Hear the full report on the World Service's Assignment programme on Thursday 9 May.
Boom time? Back to Takoradi, Ghana's oil city
1. Ghana's oil city
Ghana's first commercial oil began flowing in December 2010, 60km (about 37 miles) offshore.
The government said oil money would fund new roads, ports and railways. But two-and-a-half-years on, what difference has it made to the lives of people in the once run-down port of Takoradi, the hub for the new industry?
Rob Walker reports.
2. The oil worker
Maxwell Amissah is a graduate of Takoradi Polytechnic.
As soon as Ghana struck oil, he set his heart on getting a highly prized job offshore, at the Jubilee field.
He is now employed by one of the foreign companies in charge of oil production, working 28-day shifts.
He says he is proud to be a pioneer of Ghana's oil industry.
I'm one of the fortunate people to be working here because the oil industry in Ghana, as it is now, cannot employ the whole of Ghana."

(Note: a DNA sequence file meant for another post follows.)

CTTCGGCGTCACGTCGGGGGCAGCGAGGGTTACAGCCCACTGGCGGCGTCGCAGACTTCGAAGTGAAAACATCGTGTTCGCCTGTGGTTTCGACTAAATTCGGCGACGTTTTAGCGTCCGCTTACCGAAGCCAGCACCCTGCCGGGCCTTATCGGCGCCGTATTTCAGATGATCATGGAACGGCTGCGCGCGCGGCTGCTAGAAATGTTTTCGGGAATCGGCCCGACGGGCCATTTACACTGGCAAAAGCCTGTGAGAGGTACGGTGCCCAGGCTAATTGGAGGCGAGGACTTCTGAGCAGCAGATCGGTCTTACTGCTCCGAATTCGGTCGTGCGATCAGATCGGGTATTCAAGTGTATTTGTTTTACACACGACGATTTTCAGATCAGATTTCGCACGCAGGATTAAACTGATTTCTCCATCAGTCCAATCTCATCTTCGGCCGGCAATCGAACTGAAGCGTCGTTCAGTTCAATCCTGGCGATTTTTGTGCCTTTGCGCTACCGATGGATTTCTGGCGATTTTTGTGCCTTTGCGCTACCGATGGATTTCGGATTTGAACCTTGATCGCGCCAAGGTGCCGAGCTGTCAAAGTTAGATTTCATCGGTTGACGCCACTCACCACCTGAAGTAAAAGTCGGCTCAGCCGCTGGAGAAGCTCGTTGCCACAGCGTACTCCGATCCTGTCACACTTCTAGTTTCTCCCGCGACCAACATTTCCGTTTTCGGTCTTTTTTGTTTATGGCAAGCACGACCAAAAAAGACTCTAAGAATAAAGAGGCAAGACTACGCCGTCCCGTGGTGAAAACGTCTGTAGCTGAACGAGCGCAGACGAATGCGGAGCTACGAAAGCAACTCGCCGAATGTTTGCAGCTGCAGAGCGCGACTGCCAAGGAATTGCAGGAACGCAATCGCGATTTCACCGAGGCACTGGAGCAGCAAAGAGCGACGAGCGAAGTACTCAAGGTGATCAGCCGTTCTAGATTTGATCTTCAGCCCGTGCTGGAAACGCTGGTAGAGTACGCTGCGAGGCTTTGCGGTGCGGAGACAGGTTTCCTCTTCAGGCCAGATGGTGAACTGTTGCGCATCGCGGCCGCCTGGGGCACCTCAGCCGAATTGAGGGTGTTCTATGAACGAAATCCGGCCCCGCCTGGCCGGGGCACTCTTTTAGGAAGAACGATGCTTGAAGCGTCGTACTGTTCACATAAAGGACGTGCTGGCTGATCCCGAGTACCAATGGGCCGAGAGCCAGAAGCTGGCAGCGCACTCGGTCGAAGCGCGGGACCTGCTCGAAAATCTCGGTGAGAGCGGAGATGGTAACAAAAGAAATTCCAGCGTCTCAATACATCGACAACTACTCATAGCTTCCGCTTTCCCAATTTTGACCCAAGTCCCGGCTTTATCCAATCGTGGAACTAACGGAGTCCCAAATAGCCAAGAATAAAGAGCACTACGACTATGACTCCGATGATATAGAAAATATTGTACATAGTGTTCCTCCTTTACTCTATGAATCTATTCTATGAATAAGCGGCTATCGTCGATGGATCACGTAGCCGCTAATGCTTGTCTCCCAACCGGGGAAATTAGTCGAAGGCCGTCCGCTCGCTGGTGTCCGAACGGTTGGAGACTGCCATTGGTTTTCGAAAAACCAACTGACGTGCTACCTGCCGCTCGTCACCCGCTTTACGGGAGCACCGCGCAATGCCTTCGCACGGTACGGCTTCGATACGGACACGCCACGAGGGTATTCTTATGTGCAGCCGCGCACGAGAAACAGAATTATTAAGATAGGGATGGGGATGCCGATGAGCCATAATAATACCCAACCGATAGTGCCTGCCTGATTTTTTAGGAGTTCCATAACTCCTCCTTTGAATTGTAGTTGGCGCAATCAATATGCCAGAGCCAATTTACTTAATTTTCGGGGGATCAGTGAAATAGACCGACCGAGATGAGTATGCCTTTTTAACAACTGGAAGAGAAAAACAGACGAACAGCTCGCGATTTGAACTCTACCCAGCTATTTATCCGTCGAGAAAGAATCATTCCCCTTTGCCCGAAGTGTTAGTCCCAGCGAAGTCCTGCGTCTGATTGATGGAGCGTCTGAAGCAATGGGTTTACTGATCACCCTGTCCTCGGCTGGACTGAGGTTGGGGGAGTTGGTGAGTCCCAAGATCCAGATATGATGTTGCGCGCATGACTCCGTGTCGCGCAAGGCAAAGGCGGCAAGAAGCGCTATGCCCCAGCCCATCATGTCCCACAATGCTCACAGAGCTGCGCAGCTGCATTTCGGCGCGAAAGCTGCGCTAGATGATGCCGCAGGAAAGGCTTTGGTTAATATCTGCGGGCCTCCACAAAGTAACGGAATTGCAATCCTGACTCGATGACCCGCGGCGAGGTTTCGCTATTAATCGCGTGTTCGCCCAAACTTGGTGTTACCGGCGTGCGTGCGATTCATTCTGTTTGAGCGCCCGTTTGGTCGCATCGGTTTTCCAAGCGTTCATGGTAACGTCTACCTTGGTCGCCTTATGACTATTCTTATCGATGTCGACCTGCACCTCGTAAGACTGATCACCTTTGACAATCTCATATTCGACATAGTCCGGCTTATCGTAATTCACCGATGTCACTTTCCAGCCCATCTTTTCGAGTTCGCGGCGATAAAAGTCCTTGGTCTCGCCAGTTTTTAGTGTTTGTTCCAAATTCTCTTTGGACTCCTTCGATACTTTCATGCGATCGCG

3. The Chinese engineer
Wang Xianghui works on a pipeline bringing offshore gas to Takoradi.
She's employed by Sinopec, one of China's biggest oil companies, and the project is part of a $3bn loan to Ghana. A condition is that more than half of the goods and services will go to Chinese companies.
The Ghanaian government says the project will help end chronic power shortages.
We miss our family, after several months we can have a rest and go back to China. I miss them every day."
4. The jobseeker
Like many others sucked into Takoradi over the past couple of years, Daniel Adusei dreamed of becoming an oil worker.
He gave up his job as a teacher in the capital, Accra, and enrolled in a private training course.
But he has struggled to find work and worries that too many opportunities have gone to foreign workers instead of Ghanaians.
Some people, he says, are starting to get angry.
We are getting angry because you meet a colleague and the conversation is all sad. Frustration has set in."
5. The civil servant
Richard Osei Amoah, a civil servant, is struggling with the consequences of the oil boom.
With new businesses and migrants jostling for space, rents have gone up and there are many land disputes.
Richard's family of five share one bedroom in a rented apartment. He borrowed money to build a new home for them on the edge of Takoradi, but he says he can't finish it because there is a rival claim to the land.
The oil has opened doors and now Takoradi is on the development stage. Everybody is competing in Takoradi."